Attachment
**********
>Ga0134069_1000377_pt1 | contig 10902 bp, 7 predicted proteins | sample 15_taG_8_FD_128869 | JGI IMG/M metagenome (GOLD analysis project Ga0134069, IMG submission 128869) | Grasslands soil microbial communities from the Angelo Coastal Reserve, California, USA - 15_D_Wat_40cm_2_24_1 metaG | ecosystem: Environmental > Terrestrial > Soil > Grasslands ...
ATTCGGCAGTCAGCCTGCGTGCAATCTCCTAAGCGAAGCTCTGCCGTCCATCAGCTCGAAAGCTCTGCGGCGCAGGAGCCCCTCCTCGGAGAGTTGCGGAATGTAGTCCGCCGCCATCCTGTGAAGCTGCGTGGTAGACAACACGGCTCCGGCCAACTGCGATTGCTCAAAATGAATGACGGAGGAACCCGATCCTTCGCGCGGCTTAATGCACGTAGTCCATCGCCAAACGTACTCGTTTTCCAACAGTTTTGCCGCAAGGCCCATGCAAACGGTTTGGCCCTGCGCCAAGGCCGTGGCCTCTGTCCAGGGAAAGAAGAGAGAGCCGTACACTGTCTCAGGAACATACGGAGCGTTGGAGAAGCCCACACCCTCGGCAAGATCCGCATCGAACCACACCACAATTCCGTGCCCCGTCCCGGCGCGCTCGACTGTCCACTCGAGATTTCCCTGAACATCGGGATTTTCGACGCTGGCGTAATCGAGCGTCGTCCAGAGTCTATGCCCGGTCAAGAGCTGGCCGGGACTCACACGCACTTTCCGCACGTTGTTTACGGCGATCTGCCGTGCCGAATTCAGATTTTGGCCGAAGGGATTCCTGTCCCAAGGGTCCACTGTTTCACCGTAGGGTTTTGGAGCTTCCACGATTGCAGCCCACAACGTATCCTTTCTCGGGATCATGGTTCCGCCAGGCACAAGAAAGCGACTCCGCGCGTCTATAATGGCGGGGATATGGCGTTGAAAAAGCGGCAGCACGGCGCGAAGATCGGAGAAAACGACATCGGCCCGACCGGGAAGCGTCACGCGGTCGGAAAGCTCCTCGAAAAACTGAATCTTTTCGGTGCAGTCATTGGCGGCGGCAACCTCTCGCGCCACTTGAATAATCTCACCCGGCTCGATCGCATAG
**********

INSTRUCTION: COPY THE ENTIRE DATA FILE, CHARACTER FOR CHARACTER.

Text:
>Ga0134069_1000377_pt1 | contig 10902 bp, 7 predicted proteins | sample 15_taG_8_FD_128869 | JGI IMG/M metagenome (GOLD analysis project Ga0134069, IMG submission 128869) | Grasslands soil microbial communities from the Angelo Coastal Reserve, California, USA - 15_D_Wat_40cm_2_24_1 metaG | ecosystem: Environmental > Terrestrial > Soil > Grasslands ...
ATTCGGCAGTCAGCCTGCGTGCAATCTCCTAAGCGAAGCTCTGCCGTCCATCAGCTCGAAAGCTCTGCGGCGCAGGAGCCCCTCCTCGGAGAGTTGCGGAATGTAGTCCGCCGCCATCCTGTGAAGCTGCGTGGTAGACAACACGGCTCCGGCCAACTGCGATTGCTCAAAATGAATGACGGAGGAACCCGATCCTTCGCGCGGCTTAATGCACGTAGTCCATCGCCAAACGTACTCGTTTTCCAACAGTTTTGCCGCAAGGCCCATGCAAACGGTTTGGCCCTGCGCCAAGGCCGTGGCCTCTGTCCAGGGAAAGAAGAGAGAGCCGTACACTGTCTCAGGAACATACGGAGCGTTGGAGAAGCCCACACCCTCGGCAAGATCCGCATCGAACCACACCACAATTCCGTGCCCCGTCCCGGCGCGCTCGACTGTCCACTCGAGATTTCCCTGAACATCGGGATTTTCGACGCTGGCGTAATCGAGCGTCGTCCAGAGTCTATGCCCGGTCAAGAGCTGGCCGGGACTCACACGCACTTTCCGCACGTTGTTTACGGCGATCTGCCGTGCCGAATTCAGATTTTGGCCGAAGGGATTCCTGTCCCAAGGGTCCACTGTTTCACCGTAGGGTTTTGGAGCTTCCACGATTGCAGCCCACAACGTATCCTTTCTCGGGATCATGGTTCCGCCAGGCACAAGAAAGCGACTCCGCGCGTCTATAATGGCGGGGATATGGCGTTGAAAAAGCGGCAGCACGGCGCGAAGATCGGAGAAAACGACATCGGCCCGACCGGGAAGCGTCACGCGGTCGGAAAGCTCCTCGAAAAACTGAATCTTTTCGGTGCAGTCATTGGCGGCGGCAACCTCTCGCGCCACTTGAATAATCTCACCCGGCTCGATCGCATAG